Gilda's "happy ever after" with Gene wouldn't last long, sadly. On October 21, 1986, she was diagnosed with stage four ovarian cancer.

While filming "Haunted Honeymoon" the year before, Gilda couldn't understand why she constantly felt fatigued and rundown. She finally went to her internist for a physical exam, but the lab tests only showed a possibility of Epstein-Barr virus. The doctor reassured her that her symptoms were likely stress-induced, and not serious. When she started running a low grade fever, she was instructed to take acetaminophen.

Gilda's symptoms continued to worsen as time passed. She developed stomach and pelvic cramps that kept her in bed for days. Her gynecologist didn't find any cause for concern and referred her to a gastroenterologist. Every test came back normal, despite Gilda's deteriorating health. By the summer of 1986, she was experiencing excruciating pain in her thighs and had lost a startling amount of weight, with no obvious cause.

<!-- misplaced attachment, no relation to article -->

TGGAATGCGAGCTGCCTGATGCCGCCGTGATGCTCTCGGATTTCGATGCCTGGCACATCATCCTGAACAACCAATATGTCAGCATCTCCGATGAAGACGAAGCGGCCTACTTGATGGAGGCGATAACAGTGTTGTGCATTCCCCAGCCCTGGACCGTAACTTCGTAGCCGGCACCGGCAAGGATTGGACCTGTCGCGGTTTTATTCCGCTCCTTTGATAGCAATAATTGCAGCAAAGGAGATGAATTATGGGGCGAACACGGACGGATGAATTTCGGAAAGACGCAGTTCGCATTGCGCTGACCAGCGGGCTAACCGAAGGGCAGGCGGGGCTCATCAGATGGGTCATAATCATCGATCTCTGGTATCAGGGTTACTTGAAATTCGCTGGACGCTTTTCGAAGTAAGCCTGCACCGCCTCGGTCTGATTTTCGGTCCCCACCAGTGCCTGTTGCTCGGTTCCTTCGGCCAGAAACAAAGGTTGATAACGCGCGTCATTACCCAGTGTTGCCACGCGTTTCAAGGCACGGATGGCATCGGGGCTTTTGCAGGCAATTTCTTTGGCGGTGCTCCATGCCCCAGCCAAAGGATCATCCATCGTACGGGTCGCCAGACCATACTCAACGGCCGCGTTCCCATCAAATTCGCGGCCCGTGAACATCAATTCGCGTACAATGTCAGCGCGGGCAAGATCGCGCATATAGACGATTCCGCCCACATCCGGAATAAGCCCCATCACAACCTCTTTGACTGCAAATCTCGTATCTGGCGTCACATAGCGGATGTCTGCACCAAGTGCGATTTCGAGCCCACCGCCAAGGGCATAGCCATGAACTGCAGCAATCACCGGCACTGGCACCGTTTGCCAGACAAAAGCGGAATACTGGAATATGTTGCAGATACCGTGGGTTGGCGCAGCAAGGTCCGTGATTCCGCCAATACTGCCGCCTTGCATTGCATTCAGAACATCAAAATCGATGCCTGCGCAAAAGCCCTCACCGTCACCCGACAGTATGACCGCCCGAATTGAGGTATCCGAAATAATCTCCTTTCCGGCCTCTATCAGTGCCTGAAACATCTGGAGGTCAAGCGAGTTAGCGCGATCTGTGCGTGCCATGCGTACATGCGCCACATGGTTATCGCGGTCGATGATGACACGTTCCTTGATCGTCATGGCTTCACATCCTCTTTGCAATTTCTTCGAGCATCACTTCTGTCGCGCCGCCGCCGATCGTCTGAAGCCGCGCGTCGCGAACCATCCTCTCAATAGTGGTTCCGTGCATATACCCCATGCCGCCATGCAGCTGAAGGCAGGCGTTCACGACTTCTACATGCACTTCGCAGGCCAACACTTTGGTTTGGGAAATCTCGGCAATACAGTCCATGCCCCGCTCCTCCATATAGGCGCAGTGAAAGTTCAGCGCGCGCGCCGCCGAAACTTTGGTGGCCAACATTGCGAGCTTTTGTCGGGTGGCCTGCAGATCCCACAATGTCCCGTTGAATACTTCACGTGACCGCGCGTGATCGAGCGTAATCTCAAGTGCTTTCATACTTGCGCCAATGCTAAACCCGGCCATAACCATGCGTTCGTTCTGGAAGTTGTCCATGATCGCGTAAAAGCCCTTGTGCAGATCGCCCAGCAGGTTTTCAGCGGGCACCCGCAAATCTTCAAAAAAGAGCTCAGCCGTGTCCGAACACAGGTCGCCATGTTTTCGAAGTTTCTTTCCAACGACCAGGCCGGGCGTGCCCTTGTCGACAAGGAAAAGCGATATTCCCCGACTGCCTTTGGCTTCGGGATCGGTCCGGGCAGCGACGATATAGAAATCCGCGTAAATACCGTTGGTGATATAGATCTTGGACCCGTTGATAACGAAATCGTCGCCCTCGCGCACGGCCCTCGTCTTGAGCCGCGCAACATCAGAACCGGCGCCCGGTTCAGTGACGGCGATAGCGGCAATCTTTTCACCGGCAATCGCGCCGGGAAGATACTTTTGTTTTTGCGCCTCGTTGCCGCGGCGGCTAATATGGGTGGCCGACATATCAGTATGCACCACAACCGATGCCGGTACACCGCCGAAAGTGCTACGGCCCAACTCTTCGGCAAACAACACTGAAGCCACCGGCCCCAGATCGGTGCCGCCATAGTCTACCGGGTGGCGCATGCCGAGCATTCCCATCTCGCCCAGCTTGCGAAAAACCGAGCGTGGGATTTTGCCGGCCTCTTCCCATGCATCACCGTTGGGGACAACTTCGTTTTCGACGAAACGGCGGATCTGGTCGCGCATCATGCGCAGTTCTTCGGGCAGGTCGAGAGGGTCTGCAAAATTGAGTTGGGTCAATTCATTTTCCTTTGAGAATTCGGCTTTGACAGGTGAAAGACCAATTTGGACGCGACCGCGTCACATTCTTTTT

Finally, in October 1986, Gilda was admitted to a hospital in Los Angeles to undergo extensive testing. A CAT scan revealed a grapefruit-sized tumor in her abdomen. She underwent surgery to remove the tumor and had a complete hysterectomy, and immediately started a long course of chemotherapy. Doctors assured her that her prognosis was good.

In June of the following year, Gilda had completed the prescribed chemotherapy, and her doctor scheduled an exploratory surgery to make sure all signs of the cancer were gone. She was devastated to learn that it wasn't, and more chemotherapy was required. Over the next two years, Gilda endured treatments, tests, and surgeries that would ultimately fail to eradicate the cancer. Gilda Radner died on May 20, 1989 at Cedars-Sinae Medical Center in Los Angeles, at the age of 42.

After Gilda's death, Gene Wilder joined two of her friends, cancer psychotherapist Joanna Bull and broadcaster Joel Siegel, to found a network of cancer support centers. Gilda's Clubs, as the centers are known, help patients living with cancer by providing emotional and social support as they go through treatment.